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The resistor, capacitor, and inductor are linear circuit elements in that their v-i relations are linear in the mathematical sense. Voltage and current sourcesare (technically) nonlinear devices: stated simply, doubling the current through a voltage source does not double the voltage. Amore blatant, and very useful, nonlinear circuit element is the diode ( learn more ). Its input-output relation has an exponential form.
Because of the diode's nonlinear nature, we cannot use impedances nor series/parallel combination rules to analyze circuits containing them. The reliablenode method can always be used; it only relies on KVL for its application, and KVL is a statement about voltage drops around aclosed path regardless of whether the elements are linear or not. Thus, for this simple circuit wehave
We need to detail the exponential nonlinearity to determine how the circuit distorts the input voltage waveform. We can ofcourse numerically solve [link] to determine the output voltage when the input is a sinusoid. Tolearn more, let's express this equation graphically. We plot each term as a function of ${v}_{\mathrm{out}}$ for various values of the input voltage ${v}_{\mathrm{in}}$ ; where they intersect gives us the output voltage. The left side, the current through the output resistor, does notvary itself with ${v}_{\mathrm{in}}$ , and thus we have a fixed straight line. As for the right side,which expresses the diode's v-i relation, the point at which the curve crosses the ${v}_{\mathrm{out}}$ axis gives us the value of ${v}_{\mathrm{in}}$ . Clearly, the two curves will always intersect just once for anyvalue of ${v}_{\mathrm{in}}$ , and for positive ${v}_{\mathrm{in}}$ the intersection occurs at a value for ${v}_{\mathrm{out}}$ smaller than ${v}_{\mathrm{in}}$ . This reduction is smaller if the straight line has a shallowerslope, which corresponds to using a bigger output resistor. For negative ${v}_{\mathrm{in}}$ , the diode is reverse-biased and the output voltage equals $-(R{I}_{0})$ .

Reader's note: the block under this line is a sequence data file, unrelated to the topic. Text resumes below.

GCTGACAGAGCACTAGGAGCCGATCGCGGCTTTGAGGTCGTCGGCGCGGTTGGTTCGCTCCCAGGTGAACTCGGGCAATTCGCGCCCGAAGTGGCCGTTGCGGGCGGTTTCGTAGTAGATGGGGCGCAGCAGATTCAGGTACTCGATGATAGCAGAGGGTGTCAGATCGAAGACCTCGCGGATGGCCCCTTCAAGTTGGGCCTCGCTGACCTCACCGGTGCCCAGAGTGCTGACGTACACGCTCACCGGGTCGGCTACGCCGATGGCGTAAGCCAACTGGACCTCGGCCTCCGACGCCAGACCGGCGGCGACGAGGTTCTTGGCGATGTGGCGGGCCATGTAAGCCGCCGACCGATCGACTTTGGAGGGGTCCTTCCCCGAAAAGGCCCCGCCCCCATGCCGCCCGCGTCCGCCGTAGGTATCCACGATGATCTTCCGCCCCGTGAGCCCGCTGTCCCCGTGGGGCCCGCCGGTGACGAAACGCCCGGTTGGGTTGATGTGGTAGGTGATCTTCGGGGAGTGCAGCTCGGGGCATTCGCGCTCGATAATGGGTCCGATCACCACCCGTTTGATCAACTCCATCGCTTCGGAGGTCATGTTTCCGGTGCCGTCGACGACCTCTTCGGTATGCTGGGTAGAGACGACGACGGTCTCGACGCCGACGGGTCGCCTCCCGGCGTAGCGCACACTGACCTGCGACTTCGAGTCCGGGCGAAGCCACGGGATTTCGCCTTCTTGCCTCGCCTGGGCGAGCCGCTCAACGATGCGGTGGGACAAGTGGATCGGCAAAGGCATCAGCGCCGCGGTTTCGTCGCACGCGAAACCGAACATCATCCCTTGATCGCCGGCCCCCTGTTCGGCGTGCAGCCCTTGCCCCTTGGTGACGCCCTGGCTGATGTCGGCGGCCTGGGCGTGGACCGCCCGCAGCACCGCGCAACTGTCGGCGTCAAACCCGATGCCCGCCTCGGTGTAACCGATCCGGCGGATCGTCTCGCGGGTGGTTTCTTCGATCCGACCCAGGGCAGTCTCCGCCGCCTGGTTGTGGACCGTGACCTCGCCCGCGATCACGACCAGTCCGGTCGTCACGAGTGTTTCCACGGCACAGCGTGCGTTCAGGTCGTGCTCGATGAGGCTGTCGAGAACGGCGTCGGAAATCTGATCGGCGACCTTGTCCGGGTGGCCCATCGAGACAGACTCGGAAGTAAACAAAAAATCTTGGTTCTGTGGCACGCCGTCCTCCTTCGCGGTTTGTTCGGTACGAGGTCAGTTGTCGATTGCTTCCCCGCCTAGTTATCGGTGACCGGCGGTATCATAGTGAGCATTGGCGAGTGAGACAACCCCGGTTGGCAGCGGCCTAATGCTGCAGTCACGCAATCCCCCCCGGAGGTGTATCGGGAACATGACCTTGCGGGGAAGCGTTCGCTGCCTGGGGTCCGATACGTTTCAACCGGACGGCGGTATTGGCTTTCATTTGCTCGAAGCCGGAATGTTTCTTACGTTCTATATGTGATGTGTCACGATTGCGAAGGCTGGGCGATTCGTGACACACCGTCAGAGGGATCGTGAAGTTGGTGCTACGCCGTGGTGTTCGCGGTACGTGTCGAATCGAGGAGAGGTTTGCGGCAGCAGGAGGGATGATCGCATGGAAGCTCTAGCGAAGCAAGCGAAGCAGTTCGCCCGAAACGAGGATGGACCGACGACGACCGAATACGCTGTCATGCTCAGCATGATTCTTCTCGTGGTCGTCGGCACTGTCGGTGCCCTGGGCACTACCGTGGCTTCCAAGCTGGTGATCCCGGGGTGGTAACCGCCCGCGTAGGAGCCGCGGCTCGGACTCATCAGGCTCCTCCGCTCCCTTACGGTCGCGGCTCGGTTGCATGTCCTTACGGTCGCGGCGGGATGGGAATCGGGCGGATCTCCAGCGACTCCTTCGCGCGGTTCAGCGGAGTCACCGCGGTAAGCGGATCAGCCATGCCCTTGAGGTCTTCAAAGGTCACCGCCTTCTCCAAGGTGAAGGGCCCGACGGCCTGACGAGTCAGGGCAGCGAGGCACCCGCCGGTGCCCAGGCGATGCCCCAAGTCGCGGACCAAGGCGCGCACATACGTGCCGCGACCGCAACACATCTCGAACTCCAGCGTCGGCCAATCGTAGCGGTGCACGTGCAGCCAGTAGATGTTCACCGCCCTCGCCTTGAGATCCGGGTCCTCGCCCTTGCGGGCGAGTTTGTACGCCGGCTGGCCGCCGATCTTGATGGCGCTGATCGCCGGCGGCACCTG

What utility might this simple circuit have? The diode'snonlinearity cannot be escaped here, and the clearly evident distortion must have some practical application if the circuitwere to be useful. This circuit, known as a half-wave rectifier , is present in virtually every AM radio twice and each serves very different functions! We'll learn what functions later.
Here is a circuit involving a diode that is actually simpler toanalyze than the previous one. We know that the current through the resistor must equal that through the diode. Thus, thediode's current is proportional to the input voltage. As the voltage across the diode is related to the logarithm of itscurrent, we see that the input-output relation is
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